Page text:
Federal politicians could debate virtually during the upcoming sitting fortnight despite ongoing squabbling between the major parties over videoconferencing.
The Morrison government remains concerned about technology and potential implications on the legal protection of parliamentary privilege.
The coalition is also worried the proposal could lead to MPs and senators choosing to dial in to parliament out of convenience rather than necessity.
Despite the concerns, Leader of the House Christian Porter wants to trial allowing politicians to virtually debate matters towards the end of the next sitting week, which starts on August 24.
Victorian MPs living through renewed coronavirus lockdowns would get first crack at the arrangements, which wouldn’t allow voting from outside the parliament.
If successful, the measures could be applied more broadly during the following sitting week.
Mr Porter told Labor work would need to be done to ensure politicians’ statements would be protected by parliamentary privilege.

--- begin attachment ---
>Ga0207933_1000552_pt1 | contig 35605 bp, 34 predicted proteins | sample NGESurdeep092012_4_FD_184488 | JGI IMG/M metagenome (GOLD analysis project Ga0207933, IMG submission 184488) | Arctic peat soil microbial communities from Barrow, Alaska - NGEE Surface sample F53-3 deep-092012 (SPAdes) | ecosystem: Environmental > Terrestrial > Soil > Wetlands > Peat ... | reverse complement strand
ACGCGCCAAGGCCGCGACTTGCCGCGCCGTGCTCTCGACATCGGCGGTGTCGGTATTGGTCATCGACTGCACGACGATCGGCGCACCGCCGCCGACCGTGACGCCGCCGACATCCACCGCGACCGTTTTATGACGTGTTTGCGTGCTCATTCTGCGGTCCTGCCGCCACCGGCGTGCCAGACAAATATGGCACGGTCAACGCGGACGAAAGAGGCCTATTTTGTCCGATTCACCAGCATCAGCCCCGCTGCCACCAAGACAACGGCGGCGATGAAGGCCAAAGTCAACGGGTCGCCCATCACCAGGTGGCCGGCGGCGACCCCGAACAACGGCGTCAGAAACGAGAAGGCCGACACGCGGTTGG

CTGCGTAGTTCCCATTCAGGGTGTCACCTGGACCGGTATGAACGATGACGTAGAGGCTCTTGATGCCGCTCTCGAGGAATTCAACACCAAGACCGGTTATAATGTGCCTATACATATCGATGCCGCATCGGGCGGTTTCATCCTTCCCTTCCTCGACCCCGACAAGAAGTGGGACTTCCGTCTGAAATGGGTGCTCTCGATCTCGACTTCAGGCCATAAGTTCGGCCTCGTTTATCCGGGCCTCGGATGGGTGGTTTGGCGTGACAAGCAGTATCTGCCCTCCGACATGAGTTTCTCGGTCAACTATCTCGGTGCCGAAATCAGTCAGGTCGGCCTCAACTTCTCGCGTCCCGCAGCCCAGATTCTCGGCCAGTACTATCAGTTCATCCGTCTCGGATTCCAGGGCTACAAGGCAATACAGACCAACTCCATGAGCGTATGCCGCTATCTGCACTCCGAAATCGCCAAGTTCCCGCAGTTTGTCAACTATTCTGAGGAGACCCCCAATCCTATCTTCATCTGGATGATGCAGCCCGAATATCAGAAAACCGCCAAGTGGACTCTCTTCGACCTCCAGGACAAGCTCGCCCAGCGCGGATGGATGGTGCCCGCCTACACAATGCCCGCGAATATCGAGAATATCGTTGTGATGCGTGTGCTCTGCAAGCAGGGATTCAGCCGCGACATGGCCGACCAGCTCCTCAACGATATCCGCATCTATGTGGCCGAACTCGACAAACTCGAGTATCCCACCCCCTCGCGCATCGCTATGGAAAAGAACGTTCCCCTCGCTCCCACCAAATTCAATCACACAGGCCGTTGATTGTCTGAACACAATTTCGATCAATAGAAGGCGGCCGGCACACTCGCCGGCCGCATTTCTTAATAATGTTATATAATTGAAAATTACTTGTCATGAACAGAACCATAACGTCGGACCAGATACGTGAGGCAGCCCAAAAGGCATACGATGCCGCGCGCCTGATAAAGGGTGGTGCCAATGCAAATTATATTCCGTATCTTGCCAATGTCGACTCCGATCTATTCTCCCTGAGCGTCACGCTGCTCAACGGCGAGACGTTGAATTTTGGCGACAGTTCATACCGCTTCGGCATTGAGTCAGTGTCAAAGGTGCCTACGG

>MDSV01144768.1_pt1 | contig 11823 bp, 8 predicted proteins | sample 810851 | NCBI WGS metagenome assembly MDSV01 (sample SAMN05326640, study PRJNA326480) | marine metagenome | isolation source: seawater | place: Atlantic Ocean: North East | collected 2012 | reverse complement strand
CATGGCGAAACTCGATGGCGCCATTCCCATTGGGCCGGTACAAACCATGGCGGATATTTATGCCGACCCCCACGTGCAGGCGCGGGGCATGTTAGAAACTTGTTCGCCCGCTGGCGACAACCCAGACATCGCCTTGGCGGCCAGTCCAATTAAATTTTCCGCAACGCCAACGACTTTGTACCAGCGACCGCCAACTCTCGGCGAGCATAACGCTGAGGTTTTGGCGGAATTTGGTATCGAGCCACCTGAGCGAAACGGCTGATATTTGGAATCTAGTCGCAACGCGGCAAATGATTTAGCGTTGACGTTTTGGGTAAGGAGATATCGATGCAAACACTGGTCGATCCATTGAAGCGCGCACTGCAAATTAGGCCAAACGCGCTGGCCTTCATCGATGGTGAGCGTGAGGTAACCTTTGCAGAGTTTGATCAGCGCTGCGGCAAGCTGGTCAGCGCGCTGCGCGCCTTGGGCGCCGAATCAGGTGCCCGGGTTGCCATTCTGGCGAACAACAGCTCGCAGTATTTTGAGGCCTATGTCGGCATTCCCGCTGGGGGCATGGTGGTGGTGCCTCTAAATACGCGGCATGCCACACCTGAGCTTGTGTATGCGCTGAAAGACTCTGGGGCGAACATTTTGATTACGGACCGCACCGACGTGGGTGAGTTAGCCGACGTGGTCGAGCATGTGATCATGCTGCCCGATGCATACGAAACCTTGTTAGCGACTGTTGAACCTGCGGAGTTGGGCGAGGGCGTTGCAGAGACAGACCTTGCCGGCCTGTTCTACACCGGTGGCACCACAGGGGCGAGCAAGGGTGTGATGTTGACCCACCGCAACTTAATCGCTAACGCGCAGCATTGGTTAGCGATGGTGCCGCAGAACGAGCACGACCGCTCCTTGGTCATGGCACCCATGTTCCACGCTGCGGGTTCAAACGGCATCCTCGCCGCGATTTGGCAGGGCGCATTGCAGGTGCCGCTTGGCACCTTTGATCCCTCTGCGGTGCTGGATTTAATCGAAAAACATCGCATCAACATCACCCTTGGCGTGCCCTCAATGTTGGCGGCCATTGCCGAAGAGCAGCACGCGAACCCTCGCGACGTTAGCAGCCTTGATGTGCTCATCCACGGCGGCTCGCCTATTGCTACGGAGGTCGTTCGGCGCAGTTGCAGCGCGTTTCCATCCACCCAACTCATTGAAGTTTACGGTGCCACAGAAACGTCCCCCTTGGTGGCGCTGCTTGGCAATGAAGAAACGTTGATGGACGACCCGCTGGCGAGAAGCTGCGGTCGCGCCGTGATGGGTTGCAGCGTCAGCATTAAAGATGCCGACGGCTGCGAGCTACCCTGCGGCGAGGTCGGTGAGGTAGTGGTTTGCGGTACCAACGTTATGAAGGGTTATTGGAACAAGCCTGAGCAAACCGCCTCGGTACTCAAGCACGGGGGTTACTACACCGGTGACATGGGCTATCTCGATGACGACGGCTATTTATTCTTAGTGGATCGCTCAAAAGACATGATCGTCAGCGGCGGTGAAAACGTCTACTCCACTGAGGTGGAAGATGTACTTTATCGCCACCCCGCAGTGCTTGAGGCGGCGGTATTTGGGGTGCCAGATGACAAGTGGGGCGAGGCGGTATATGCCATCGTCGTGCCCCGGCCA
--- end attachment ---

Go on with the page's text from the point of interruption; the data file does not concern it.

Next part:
Manager of opposition business Tony Burke said the concerns were “alarming”.
“If there is doubt as to the availability of privilege for comments made remotely then the parliamentary committee system has been seriously compromised for many years,” he wrote in response.
“If you have legal advice to this effect then it is incumbent on you as leader of the house to share this with all committee chairs as a matter of extreme urgency.”
Mr Porter pointed to poor connections and drop-outs during recent parliamentary hearings as potential stumbling blocks.
“Perhaps this would be a rare occasion where the first use of an IT communications solution on a scale and in a context previously untested occurs seamlessly and without incident,” he wrote.
Mr Burke argued the next two weeks would be ample opportunity to iron out technical problems, noting only one live audio link would be needed at a time.
He said problems in committees stemmed from Wi-Fi rather than blue cables in electorate offices.
Mr Porter said virtual parliament needed to be limited to MPs with “no real practical alternative” other than to be outside Canberra.
He said the remote arrangements should not be used “as a convenience rather than a necessity”.